Can an Emergency Room refuse treatment?

UPDATED: Apr 15, 2011

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Can an Emergency Room refuse treatment?

I took my daughter to the ER last night because of her coughing. I made it to Triage and the nurses wanted a temp rectally. I refused to let them do that but told them they could take it under her arm instead. They told me they would not treat her unless they did the rectal temp. I told them to tell the doctor that I would not allow a rectal and she returned with the nurse to tell me the same thing. My 2 year-old daughter was not treated and I had to take her to her pediatrician today. Am I able to file a suit against the hospital for this?

Asked on April 15, 2011 under Malpractice Law, Mississippi


SJZ, Member, New York Bar / FreeAdvice Contributing Attorney

Answered 11 years ago | Contributor

As a general rule, no--an emergency room may not refuse treatment. It is less clear, though, what the obligation is if the patient--or, in this case, the patient's parent or guardian--refuses to allow the medical personnel to do what they considered a necessary part of the treatment.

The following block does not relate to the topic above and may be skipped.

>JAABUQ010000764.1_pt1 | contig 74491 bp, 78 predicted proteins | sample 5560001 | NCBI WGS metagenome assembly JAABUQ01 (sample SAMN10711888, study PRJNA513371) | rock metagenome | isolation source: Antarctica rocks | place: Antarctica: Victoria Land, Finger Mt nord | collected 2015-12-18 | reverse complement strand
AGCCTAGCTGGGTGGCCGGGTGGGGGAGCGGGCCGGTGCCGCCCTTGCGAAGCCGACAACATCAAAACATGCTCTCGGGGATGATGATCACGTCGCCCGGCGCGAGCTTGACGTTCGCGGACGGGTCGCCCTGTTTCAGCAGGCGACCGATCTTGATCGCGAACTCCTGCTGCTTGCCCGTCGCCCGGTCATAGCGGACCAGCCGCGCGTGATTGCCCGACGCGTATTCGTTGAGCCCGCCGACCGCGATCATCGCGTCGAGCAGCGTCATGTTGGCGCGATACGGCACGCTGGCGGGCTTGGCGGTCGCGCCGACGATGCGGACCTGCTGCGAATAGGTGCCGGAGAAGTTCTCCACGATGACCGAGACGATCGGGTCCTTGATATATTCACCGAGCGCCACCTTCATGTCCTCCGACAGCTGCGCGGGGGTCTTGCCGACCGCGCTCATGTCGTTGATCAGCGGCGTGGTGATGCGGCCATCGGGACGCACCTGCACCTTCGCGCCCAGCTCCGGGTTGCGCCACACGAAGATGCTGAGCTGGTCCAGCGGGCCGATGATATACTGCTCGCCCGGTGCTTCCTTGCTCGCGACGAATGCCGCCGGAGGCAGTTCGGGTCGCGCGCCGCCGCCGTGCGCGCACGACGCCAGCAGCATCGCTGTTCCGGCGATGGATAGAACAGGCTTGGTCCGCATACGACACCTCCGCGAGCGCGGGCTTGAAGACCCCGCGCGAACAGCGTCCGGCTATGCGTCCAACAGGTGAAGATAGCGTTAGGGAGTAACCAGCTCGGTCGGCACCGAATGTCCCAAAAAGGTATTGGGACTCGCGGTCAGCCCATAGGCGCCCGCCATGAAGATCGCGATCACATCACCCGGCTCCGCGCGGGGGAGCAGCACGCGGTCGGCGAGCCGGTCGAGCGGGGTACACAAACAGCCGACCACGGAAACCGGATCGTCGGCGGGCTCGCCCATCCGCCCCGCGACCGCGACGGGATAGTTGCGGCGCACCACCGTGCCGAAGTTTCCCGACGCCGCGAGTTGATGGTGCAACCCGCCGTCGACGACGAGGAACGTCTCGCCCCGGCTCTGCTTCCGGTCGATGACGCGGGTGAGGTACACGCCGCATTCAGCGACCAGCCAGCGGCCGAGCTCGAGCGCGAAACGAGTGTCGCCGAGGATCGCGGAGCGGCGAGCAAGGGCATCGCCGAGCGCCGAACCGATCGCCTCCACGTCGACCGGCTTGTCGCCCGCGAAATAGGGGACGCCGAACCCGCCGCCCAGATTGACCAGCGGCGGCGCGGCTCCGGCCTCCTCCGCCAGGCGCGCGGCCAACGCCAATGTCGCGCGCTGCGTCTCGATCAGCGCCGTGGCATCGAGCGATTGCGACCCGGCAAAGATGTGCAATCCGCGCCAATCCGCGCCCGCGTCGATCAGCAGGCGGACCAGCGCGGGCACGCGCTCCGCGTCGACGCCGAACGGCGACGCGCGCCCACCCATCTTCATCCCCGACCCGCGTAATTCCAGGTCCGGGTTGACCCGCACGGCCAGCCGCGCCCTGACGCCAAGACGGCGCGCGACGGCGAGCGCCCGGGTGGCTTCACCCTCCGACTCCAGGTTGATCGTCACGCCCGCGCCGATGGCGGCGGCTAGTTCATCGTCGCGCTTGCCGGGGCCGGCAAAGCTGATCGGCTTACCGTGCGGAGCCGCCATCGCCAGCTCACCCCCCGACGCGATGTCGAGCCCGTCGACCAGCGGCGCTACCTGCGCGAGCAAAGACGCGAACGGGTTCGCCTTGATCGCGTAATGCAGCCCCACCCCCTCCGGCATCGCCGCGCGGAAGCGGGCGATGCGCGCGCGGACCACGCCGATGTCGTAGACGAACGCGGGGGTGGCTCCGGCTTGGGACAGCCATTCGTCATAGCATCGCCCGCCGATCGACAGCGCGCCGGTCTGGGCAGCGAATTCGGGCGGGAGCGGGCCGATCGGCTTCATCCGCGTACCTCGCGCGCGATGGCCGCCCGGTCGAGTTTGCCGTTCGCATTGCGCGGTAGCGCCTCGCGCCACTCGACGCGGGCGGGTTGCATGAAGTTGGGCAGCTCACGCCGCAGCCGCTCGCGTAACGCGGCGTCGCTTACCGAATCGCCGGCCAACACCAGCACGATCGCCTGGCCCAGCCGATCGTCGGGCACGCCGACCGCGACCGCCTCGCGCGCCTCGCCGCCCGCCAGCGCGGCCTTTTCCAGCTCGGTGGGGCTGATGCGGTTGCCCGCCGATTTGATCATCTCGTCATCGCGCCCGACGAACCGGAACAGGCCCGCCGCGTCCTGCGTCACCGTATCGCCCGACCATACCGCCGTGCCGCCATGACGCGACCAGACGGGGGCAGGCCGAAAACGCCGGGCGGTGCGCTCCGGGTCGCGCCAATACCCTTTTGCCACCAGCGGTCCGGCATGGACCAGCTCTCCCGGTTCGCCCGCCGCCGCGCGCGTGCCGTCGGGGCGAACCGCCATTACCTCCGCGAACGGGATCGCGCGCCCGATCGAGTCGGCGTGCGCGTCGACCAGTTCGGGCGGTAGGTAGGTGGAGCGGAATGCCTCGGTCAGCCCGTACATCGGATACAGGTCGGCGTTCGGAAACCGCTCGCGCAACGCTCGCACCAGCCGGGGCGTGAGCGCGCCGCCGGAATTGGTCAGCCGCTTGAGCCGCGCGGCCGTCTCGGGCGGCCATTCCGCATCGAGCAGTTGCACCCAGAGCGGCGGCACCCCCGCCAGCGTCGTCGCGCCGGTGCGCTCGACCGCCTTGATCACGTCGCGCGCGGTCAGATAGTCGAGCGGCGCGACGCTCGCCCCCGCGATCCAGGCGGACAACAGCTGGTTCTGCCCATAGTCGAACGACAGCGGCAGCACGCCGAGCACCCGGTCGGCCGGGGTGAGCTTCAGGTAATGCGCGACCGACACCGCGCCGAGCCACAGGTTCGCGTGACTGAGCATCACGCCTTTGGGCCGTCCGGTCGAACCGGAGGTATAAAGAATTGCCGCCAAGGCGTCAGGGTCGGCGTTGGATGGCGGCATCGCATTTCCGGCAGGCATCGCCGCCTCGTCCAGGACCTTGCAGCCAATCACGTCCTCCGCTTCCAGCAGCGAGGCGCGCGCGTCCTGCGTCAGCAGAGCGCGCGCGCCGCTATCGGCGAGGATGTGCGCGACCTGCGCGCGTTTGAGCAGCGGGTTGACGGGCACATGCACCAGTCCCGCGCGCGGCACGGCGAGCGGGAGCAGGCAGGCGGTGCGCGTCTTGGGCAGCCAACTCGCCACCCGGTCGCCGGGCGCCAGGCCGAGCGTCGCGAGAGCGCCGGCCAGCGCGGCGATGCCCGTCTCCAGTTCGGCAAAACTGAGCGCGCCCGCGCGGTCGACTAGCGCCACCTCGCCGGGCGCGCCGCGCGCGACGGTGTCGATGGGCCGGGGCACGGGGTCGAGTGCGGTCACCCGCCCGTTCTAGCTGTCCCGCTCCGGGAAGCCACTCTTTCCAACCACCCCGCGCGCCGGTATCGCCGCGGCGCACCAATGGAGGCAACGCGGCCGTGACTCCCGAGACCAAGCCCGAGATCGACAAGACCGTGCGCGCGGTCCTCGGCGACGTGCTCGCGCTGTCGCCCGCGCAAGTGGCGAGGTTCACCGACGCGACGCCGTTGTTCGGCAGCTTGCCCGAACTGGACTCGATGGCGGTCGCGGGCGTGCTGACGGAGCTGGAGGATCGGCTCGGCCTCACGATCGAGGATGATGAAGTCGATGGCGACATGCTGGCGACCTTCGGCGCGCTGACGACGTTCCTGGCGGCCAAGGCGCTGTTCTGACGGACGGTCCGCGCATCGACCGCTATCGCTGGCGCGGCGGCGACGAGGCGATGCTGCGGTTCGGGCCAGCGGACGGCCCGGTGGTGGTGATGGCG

However, even without regard to that, if you are fortunate enough that your daughter was not injured and you did not incur significant out-of-pocket losses, then there is nothing to sue for--regardless of legal liability, courts are designed to provide compensation for loss or injury: without loss or injury, no compensation, except in the most egregious cases (e.g. deliberate assault; grossly negligent product design) is generally recoverable. Thus, if your daughter is ok, there's nothing to  sue for. You could contact the state agency/board which regulates hospitals and file a complaint, however.

IMPORTANT NOTICE: The Answer(s) provided above are for general information only. The attorney providing the answer was not serving as the attorney for the person submitting the question or in any attorney-client relationship with such person. Laws may vary from state to state, and sometimes change. Tiny variations in the facts, or a fact not set forth in a question, often can change a legal outcome or an attorney's conclusion. Although has verified the attorney was admitted to practice law in at least one jurisdiction, he or she may not be authorized to practice law in the jurisdiction referred to in the question, nor is he or she necessarily experienced in the area of the law involved. Unlike the information in the Answer(s) above, upon which you should NOT rely, for personal advice you can rely upon we suggest you retain an attorney to represent you.

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